One of the arresting vows that church members take in Presbyterian circles is this:
Do you confess that because of your sinfulness you abhor and humble yourself before God, that you repent of your sin, and that you trust for salvation not in yourself but in Jesus Christ alone?
Important to consider is that this is something someone who has already converted or been baptized and reared in the church is supposed to answer in the affirmative. That means that someone who is already regenerate and progressing in sanctification is supposed to affirm. After all, we don’t go straight from the conversion experience to a gathering of the congregation to receive members.
Why is it then that someone who is holy and sanctified, since these are parts of the gospel as some tell us, would abhor himself (notice too that we require the fairer sex also to abhor herself)? And why is it that we need to understand, as the gospel networkers are encouraging us to learn, that growth in holiness does not lead to spiritual pride?
We deny that assurance gained through growth in godliness amounts to a performance-based religion or necessitates an unwholesome spiritual pride. . . .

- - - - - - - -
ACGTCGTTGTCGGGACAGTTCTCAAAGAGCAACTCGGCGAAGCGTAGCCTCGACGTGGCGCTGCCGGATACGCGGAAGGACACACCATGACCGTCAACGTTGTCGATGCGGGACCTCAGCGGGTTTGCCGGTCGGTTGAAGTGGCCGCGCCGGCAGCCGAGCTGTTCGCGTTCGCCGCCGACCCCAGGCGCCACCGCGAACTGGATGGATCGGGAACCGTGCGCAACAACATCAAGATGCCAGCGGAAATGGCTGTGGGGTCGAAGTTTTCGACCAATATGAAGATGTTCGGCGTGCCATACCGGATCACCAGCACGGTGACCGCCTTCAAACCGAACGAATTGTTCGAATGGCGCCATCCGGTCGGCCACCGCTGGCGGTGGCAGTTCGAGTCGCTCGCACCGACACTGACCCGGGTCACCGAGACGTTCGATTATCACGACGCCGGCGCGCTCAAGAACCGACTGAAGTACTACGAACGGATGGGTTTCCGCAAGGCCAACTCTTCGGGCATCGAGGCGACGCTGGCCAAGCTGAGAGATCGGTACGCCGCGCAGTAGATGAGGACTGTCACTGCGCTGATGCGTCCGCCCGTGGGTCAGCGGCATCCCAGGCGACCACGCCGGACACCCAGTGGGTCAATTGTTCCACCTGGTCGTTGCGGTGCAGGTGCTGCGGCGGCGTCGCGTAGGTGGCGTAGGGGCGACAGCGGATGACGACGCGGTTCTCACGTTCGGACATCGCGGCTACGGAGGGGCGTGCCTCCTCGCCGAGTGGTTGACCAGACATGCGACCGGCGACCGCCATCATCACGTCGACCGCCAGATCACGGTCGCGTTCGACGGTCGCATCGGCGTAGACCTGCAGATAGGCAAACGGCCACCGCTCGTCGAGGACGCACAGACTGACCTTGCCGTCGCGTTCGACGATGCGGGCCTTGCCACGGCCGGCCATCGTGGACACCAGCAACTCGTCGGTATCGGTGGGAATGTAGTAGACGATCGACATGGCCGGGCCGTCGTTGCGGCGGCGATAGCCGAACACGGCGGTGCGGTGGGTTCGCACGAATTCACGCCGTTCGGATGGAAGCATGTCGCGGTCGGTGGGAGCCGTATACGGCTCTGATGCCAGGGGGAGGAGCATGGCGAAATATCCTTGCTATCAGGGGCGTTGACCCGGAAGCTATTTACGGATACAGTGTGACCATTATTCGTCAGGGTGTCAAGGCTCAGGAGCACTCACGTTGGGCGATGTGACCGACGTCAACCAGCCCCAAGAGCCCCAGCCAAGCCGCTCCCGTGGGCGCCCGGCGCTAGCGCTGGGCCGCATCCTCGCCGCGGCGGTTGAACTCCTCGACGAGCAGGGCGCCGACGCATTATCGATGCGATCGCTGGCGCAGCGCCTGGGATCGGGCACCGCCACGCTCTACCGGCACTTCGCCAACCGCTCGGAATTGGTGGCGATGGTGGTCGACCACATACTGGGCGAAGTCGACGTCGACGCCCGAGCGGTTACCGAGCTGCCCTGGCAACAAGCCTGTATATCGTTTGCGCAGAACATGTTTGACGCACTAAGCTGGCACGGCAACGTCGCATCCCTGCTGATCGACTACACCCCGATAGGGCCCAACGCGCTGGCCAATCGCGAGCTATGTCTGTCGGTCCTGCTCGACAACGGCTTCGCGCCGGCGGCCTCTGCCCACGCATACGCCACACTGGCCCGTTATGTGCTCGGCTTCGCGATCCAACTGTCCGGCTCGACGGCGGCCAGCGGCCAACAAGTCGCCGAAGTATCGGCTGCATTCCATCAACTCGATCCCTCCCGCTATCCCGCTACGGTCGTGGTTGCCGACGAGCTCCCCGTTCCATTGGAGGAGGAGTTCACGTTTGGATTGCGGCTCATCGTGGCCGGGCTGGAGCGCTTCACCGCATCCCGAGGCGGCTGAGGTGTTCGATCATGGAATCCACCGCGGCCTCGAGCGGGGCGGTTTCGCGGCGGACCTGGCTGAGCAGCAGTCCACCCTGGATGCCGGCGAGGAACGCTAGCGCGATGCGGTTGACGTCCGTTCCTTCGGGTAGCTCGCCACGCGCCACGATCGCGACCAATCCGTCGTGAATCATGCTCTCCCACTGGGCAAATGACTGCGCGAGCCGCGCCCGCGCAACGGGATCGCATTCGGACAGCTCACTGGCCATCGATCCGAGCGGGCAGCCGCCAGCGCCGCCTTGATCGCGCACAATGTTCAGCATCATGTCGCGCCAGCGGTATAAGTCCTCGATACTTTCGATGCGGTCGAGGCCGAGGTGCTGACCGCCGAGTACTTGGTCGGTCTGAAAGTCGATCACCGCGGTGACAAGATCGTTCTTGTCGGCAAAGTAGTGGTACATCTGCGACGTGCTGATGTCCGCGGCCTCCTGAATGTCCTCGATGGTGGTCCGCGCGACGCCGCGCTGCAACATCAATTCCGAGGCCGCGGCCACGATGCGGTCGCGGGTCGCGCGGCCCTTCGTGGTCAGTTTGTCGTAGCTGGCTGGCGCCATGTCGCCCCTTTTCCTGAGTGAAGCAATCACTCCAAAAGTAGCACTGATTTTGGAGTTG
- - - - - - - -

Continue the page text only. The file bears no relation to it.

We deny that rejoicing in victories over sin amounts to spiritual pride or performance religion, although Christians may and sometimes do sin in this way.
This makes me wonder if our membership vows need to be revised. Should we add a membership vow that asks, “do you rejoice now and will you continue to do so in your victories over sin?” Or is the posture of abhorrence much more fitting for those who join the body of Christ?
Now if you believe Jesus is in some sense (hear that republicationists) like us, then you may not care for the language of abhorrence. Then again, if you affirm what Machen explained about the uniqueness of Christ, disgust with yourself may not be so bad:
Certainly Jesus had a religion of His own; His prayer was real prayer, His faith was real religious faith. His relation to His heavenly Father was not merely that of a child to a father; it was that of a man to his God. Certainly Jesus had a religion; without it His humanity would indeed have been but incomplete. Without doubt Jesus had a religion; the fact is of the utmost importance. But it is equally important to observe that that religion which Jesus had was not Christianity. Christianity is a way of getting rid of sin, and Jesus was without sin. His religion was a religion of Paradise, not a religion of sinful humanity. It was a religion to which we may perhaps in some sort attain in heaven, when the process of our purification is complete (though even then the memory of redemption will never leave us); but certainly it is not a religion with which we can begin. The religion of Jesus was a religion of untroubled sonship; Christianity is a religion of the attainment of sonship by the redeeming work of Christ. (Christianity and Liberalism, 92)